The Pure Gold Baby by Margaret Drabble

pure-gold-babySeveral years ago Margaret Drabble announced that she was retiring from writing. With a novelist as prolific as she many were tempted not to believe her. And they were right, for Drabble has just come out with her latest novel The Pure Gold Baby. I have not read any Drabble before this book, so I cannot judge how it compares to the rest of her oeuvre. What I can say, however, is that I found The Pure Gold Baby to be a rather odd book. That is not to say that it is not a good book. It is a dense book, replete with literary references and illusions. I think it would be one of those books that only gets better as one studies more. Notables such as Sylvia Plath, Shakespeare and Pearl Buck make repeated appearances in the telling.

At first glance the story appears to be the type of thing I tend to like: an anthropology graduate student gets knocked up by her professor, decides to keep her baby and leaves him in the dust. The story spans the greater part of Jess and her daughter Anna’s life together. Anna initially appears to be a rather normal, happy child – a pure gold baby. As she and her cohort age, it becomes increasingly noticeable that there is something different about Anna and that she will never mature past the age of about five.

The oddity of the novel comes in the narration of it. Initially it seems straight forward enough. The story of Jess and Anna’s life is told by a friend of Jess’s. But as the novel proceeds there is something about this voice that seems a little off. I don’t know how to describe it. At times I thought the story was going to turn out to be more about the narrator than Jess and Anna, but that never came to fruition. It remains a very banal telling of the life of one family as observed by an outsider.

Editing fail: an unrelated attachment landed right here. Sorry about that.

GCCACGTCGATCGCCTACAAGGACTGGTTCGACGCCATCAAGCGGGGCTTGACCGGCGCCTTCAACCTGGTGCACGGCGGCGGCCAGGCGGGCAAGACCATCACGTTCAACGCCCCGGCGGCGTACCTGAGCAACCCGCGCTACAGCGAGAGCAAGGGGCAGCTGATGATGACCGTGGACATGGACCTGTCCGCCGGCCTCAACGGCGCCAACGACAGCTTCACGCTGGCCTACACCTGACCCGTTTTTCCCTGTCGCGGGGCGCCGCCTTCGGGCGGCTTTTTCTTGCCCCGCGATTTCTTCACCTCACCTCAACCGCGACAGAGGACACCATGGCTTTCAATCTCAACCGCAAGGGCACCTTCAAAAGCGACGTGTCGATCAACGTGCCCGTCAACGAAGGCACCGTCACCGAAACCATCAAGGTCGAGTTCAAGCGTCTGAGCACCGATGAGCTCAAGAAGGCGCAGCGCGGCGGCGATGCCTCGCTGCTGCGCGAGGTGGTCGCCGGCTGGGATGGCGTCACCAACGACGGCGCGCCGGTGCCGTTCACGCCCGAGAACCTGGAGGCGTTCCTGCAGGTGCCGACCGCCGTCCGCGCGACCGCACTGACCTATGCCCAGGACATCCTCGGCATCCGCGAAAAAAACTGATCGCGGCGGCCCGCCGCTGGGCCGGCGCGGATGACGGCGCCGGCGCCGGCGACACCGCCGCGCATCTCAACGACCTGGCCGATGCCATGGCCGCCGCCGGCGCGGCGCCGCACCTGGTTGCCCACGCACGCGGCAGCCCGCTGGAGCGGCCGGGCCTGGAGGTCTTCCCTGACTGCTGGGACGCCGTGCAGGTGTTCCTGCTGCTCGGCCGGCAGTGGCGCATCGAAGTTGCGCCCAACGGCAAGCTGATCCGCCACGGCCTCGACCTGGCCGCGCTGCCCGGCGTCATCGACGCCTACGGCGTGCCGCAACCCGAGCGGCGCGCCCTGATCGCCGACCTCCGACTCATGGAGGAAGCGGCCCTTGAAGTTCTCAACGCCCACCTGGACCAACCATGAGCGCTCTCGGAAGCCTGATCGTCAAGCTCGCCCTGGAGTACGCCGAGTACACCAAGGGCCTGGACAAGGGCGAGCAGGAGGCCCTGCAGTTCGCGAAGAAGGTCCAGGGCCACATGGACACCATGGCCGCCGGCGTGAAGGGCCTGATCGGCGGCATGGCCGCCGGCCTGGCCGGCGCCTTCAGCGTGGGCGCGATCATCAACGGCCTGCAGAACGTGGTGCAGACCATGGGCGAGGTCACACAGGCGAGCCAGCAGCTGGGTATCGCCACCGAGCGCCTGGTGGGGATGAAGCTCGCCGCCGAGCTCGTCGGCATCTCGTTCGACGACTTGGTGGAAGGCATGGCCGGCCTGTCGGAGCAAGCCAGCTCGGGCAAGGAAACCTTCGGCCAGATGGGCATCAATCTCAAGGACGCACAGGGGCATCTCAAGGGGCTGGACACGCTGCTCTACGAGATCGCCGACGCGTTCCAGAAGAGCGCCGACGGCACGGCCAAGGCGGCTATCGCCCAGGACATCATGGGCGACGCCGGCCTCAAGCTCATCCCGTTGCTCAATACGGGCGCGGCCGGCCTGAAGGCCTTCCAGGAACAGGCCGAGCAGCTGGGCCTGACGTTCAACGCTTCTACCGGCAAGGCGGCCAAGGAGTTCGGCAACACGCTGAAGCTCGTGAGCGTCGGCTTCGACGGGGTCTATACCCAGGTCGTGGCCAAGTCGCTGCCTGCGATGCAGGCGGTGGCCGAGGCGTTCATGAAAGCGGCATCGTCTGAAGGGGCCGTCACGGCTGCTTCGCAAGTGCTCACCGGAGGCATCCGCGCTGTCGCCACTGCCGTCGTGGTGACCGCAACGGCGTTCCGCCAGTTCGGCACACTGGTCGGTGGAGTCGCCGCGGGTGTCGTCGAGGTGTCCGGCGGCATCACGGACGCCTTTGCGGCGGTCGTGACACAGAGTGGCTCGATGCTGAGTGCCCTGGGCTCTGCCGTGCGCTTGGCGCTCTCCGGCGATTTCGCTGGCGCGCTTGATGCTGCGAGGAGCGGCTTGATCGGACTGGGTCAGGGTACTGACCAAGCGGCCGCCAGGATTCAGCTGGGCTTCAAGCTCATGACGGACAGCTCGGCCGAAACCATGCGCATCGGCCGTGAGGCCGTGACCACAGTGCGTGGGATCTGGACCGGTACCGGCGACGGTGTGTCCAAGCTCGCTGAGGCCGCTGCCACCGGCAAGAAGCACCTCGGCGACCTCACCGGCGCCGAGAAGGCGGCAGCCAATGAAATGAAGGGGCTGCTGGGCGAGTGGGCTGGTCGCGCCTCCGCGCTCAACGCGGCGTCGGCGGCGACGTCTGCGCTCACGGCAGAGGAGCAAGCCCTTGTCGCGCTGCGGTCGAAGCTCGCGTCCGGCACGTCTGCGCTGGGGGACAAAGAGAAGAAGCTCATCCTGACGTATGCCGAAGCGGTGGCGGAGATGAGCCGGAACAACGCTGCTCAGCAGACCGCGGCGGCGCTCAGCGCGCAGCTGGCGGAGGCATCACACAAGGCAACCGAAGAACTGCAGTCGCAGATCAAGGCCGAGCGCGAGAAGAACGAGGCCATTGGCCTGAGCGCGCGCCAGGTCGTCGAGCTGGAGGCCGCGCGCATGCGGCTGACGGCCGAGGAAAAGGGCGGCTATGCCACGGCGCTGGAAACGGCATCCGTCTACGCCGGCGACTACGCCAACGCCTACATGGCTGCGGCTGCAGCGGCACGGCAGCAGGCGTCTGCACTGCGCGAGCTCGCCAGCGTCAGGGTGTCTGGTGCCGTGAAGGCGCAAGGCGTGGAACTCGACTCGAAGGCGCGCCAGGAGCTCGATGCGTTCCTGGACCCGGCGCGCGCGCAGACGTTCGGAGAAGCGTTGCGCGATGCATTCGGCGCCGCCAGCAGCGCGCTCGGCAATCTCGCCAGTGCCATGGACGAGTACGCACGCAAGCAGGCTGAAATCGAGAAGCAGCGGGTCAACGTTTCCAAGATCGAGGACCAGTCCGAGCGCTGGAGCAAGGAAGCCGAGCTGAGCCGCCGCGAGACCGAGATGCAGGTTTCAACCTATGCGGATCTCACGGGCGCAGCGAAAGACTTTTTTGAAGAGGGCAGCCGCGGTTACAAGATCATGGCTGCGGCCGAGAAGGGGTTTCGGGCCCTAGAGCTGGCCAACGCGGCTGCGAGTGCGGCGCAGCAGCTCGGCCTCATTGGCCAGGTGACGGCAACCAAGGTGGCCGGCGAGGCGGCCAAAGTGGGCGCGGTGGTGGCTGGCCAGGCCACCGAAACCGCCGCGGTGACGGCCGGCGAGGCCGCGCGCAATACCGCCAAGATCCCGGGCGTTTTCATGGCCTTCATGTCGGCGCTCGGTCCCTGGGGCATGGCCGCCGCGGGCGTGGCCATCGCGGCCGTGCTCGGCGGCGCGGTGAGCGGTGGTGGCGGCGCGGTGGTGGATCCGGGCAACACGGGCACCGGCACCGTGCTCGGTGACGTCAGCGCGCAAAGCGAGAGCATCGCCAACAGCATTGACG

Who would like this book? I think The Pure Gold Baby is tailor made for a book club with a decidedly literary bent. I am quite certain that most of the cleverness of the novel went right over my head since my knowledge of the classics is not where it should be. This novel would also appeal to “those of a certain age”, that is to say people who were procreating in the late 60s and early 70s. In many ways it is a story about a certain time. Views on children with differing mental capacities, women working outside the home, and advances in healthcare were not what they are now.


  1. I love Shakespeare, but I haven’t read anything by Sylvia Plath or Pearl Buck, so while I love books that reference other books, it sounds like this one might expect a reader to be more well read than I am yet 🙂

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